Ensemble Tramuntana (classical orchestra / original instruments)
The birth of classicism
Ensemble Tramuntana (original instruments)
Director: Barry Sargent | Soloist: Eric Hoeprich (clarinet)
Mayumi Sargent, Cati Reus, Margalida Gual, Marta jiménez, Enric Pastor, Quim Térmens (violins)
Eura Fortuny, Galina Zinchenko (violas)
Antigoni Seferli, Joan Fiol (cellos)
Pablo Moreno (double bass)
Carl Philipp Emanuel Bach (1714 - 1788) - Symphony No. 5 in B minor, H.661
Johann Stamitz (1717 - 1757) - Clarinet Concerto in B flat major
Felix Mendelssohn (1809 - 1847) - Symphony for strings No. 9 in C major, MWV No. 9
Born in Cincinnati (USA), where he begins his musical studies with Sigmund Effron. At the age of 15 he performs as soloist with the Cincinnati Symphony Orchestra and the following year with the Columbus Symphony Orchestra. He continues his studies with Andor Toth at the Oberlin Conservatory where he graduates with "High Honors". Later he moves his residency to Paris to broaden his violinistic knowledge with the leadership of Gerard Poulet. In this same city he comes in contact with the cellist Christophe Coin, who invites him to play with the Ensemble Mosaïque, encouraging him to investigate and interpret with historic instruments. He studies baroque violin with Monica Huggett.
Since then he has been concertmaster of prestigious baroque ensembles; in France with Les Arts Florissants, Les Talents Liriques, Seminario Musicale, in Holand with the Bach Vereinigen, in Italy with Promo Musica, in Germany with Kölner Academie and concertmaster-conductor of Concerto Köln. He has collaborated as well with Frans Brüggen, Ton Koopman, Jordi Savall, Christopher Hogwood and Nikolaus Harnoncourt.
In Spain, where he resides, he has been first violin of Al Ayre Español, invited concertmaster of Gran Teatre de Liceu in Barcelona, Bilbao Symphony Orchestra, Extremadura Orchestra, Euskadi Symphony Orchestra, Navarra Symphony Orchestra, Canary Islands Philharmonic Orchestra. His work as a conductor has been extens in Spain. He has been founder and director of three orchestras: Seville Barroque Orchestra, Camerata Sa Nostra and Mallorca Baroque Orchestra. He has conducted the Canary Islands Philharmonic Orchestra, Granollers Orchestra, Menorca Island Orchestra, City of Granada Orchestra, Terrassa 48 Chamber Orchestra, the Jove de Catalunya and the Jove Barroca of Andalucia. Presently he's the conductor of Ensemble Tramuntana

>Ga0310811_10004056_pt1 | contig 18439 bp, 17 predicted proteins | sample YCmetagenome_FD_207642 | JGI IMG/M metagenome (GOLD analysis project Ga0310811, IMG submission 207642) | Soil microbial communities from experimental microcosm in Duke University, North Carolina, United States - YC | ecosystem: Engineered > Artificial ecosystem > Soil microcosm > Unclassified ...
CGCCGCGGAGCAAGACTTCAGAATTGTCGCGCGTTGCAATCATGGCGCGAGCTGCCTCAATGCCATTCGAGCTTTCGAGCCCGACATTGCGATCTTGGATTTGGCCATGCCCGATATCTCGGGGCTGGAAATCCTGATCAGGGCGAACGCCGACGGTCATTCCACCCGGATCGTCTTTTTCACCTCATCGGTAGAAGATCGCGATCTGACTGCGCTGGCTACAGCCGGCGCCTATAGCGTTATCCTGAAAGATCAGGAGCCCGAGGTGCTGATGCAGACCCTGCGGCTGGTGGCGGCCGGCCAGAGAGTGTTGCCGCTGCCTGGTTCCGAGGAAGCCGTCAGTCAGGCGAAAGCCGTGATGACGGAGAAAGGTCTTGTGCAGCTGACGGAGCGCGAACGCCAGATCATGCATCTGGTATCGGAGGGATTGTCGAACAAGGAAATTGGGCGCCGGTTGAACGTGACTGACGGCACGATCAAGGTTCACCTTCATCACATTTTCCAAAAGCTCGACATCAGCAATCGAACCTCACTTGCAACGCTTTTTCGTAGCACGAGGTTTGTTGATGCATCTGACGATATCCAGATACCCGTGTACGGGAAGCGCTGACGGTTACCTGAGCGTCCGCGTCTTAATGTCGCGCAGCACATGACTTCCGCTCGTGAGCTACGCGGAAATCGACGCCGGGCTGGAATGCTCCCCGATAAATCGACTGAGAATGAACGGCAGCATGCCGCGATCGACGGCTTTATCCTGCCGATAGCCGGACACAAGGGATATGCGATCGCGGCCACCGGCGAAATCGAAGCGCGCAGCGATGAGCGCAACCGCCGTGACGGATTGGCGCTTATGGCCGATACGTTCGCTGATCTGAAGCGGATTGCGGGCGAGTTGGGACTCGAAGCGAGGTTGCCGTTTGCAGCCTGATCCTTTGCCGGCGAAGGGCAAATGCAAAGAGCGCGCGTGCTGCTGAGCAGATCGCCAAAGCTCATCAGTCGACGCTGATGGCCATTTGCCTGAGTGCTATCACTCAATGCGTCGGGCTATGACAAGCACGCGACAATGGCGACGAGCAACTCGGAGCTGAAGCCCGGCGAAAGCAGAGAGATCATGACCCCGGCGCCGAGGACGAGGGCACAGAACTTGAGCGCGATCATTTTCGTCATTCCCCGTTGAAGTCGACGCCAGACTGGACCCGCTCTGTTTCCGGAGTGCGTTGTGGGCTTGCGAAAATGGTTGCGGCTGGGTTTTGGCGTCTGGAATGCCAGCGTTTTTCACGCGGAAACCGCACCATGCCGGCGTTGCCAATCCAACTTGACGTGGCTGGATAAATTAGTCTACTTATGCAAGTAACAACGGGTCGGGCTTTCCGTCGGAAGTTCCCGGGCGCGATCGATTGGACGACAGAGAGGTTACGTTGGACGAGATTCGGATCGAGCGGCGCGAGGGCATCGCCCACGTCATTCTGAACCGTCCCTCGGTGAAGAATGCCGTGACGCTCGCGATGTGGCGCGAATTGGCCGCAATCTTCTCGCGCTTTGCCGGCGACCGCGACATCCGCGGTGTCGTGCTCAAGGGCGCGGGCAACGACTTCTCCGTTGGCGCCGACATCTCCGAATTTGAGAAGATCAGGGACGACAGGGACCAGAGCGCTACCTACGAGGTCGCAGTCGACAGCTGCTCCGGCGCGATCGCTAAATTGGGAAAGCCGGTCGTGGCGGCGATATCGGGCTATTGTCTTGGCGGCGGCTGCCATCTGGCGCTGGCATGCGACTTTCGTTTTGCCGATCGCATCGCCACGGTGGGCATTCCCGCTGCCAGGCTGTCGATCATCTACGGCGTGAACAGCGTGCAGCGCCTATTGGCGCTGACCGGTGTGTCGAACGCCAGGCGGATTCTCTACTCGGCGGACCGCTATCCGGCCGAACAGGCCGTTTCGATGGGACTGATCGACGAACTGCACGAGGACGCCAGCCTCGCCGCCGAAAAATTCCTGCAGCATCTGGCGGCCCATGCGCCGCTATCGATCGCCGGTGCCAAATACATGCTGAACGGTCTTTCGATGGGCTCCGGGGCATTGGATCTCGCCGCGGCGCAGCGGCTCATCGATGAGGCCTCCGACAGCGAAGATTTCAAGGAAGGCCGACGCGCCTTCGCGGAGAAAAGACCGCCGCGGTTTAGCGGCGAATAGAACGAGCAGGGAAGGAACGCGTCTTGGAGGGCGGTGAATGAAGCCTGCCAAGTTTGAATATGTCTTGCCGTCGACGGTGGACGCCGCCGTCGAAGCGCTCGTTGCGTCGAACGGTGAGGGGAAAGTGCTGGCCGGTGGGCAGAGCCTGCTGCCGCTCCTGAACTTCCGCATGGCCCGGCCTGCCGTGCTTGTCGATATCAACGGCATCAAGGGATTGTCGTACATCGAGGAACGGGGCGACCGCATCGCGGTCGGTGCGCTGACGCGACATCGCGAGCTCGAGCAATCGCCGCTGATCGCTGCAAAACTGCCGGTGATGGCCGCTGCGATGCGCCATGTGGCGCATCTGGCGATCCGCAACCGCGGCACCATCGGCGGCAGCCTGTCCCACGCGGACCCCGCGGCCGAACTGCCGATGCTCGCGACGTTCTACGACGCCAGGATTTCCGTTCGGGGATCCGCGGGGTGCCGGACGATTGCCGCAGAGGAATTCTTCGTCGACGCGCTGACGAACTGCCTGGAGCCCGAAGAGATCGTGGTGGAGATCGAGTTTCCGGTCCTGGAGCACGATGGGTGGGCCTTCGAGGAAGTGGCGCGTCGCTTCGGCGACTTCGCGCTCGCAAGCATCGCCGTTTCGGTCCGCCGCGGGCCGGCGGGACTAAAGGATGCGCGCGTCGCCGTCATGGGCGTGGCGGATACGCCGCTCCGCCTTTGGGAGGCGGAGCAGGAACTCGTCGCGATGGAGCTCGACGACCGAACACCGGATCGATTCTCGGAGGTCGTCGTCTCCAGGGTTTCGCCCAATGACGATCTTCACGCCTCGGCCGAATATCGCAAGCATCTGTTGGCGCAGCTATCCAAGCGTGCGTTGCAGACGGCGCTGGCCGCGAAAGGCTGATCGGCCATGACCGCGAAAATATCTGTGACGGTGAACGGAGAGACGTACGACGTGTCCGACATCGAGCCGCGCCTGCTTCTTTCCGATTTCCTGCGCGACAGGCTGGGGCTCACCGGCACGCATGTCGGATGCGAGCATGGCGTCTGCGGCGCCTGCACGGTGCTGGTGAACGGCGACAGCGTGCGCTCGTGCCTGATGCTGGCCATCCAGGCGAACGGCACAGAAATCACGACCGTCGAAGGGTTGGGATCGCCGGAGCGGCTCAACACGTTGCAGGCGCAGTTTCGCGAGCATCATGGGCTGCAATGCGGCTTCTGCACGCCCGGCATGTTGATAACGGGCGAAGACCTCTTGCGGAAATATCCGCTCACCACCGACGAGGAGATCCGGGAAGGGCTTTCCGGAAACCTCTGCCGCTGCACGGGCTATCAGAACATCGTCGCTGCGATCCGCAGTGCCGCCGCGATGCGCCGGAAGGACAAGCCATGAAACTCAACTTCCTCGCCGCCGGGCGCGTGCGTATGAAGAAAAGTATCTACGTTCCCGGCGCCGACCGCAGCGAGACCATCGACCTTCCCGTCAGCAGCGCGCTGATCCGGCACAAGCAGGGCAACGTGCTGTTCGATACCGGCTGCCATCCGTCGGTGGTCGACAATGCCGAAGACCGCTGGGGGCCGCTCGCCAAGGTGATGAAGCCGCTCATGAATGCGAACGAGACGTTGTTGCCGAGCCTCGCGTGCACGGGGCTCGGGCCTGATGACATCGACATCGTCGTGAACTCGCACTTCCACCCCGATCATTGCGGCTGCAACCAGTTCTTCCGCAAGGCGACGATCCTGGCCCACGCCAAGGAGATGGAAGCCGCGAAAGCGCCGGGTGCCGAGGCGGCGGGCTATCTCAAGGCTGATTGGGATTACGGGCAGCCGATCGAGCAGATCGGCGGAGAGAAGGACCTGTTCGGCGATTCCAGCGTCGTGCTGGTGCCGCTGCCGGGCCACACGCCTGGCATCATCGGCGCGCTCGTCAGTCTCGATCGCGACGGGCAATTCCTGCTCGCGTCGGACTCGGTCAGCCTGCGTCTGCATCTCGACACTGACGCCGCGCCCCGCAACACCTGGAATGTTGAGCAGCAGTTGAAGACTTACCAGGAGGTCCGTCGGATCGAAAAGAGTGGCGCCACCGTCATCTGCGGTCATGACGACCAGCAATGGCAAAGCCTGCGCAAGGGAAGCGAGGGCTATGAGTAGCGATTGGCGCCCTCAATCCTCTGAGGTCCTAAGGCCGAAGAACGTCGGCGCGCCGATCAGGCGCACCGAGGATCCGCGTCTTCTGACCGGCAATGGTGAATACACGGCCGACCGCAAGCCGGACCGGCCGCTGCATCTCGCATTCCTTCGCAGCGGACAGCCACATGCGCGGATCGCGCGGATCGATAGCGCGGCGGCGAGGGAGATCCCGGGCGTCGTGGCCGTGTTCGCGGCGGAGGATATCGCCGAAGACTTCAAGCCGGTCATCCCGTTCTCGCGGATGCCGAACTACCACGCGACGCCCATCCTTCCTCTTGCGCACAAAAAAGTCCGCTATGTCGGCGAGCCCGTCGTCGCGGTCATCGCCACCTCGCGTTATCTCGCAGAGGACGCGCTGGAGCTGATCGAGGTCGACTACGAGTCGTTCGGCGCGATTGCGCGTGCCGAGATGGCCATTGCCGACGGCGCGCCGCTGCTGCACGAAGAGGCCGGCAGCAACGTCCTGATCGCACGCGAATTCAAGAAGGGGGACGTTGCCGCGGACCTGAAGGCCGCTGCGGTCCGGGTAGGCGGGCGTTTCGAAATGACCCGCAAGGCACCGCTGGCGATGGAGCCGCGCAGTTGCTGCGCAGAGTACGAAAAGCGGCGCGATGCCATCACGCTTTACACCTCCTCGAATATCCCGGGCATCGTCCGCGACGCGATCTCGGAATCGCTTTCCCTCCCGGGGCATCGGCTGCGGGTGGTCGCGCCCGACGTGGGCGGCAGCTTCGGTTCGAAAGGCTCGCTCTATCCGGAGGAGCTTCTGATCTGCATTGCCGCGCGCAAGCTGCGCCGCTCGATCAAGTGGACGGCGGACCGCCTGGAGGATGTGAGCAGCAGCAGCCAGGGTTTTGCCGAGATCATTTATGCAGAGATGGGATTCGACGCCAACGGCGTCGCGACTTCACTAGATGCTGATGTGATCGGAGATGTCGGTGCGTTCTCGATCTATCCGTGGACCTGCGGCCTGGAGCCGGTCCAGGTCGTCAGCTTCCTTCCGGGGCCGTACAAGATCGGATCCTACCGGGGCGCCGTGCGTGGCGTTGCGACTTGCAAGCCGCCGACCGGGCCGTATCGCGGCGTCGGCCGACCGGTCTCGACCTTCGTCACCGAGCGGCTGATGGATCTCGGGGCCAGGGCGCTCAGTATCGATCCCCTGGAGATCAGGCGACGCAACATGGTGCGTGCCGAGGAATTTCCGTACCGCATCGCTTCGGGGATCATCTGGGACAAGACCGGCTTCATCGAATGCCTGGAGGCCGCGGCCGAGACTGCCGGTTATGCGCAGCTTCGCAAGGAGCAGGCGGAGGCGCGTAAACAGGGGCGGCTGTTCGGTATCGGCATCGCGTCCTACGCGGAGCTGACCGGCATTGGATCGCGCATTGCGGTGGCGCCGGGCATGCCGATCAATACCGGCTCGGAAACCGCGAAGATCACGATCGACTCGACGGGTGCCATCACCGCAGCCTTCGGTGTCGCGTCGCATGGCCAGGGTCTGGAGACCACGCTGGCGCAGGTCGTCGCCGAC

Baltimore-born clarinetist Eric Hoeprich has spent 35 years devoted to historical versions of his instrument; His enormous experience as a performer, musicologist and builder allows him to approach the repertoire of the 18th and 19th centuries with a unique authority in the world.
As a founding member and principal clarinetist of the Frans Brüggen Orchestra of the 18th Century, Hoeprich has performed very often as a soloist with this group, although he has also performed with many of the best early music groups in Europe, the United States and Australia. with directors such as Nicholas McGegan, Roger Norrington, Christopher Hogwood, and PhilippeHerreweghe. With the Orchestra of the 18th century, Hoeprich has recorded for Philips and Glossa the version for clarinet di bassetto of Mozart's Clarinet Concerto.
Hoeprich's chamber activities also take him around the world, both with his own ensembles, the Nachtmusique and the Stadler Trio, as a guest with numerous string quartets and pianists. For a recent Glossa recording of Mozart's Clarinet Quintet (again on the Bassetto Clarinet), which he combined with that of Brahms, Hoeprich collaborated with the London Haydn Quartet (which uses classical gut strings and bows). The Nachtmusique ensemble, founded by Hoeprich in the 1980s and specializing in Harmoniemusik, has recorded projects by Mozart, Beethoven and Krommer for Glossa. For the Stadler Trio (tres corni di bassetto), Mozart has always been the composer of reference.
As a musicologist, Eric Hoeprich has been hired by Yale University Press to write a comprehensive book on the clarinet, The Clarinet, as part of a new collection dedicated to orchestral instruments. Hoeprich teaches at the Conservatoire National Supérieur de Musique in Paris, at the Royal Conservatory in The Hague, and at Indiana University. His articles have appeared in publications such as Early Music, Galpin Society Journal, The Clarinet, Tibia, and Scherzo.
His interest in the antique clarinet has led him to put together a splendid collection of instruments from the 18th and 19th centuries. Particularly interesting is the clarinet built by the same craftsman who made the instrument played by Heinrich Bärmann, the clarinetist for whom Weber composed all his great works. Hoeprich also owns what appears to be the oldest surviving French clarinet, built around 1770 by Prudent in Paris. His collection also includes models by Georg Ottensteiner, whose instruments were played by Richard Mühlfeld, the recipient of all Brahms chamber clarinet works. Hoeprich himself, taking as a model an engraving that appears in a Riga program of 1794, where Anton Stadler played Mozart's Clarinet Concerto, is the maker of a careful reproduction of the clarinet di bassetto that the interpreter used on that occasion.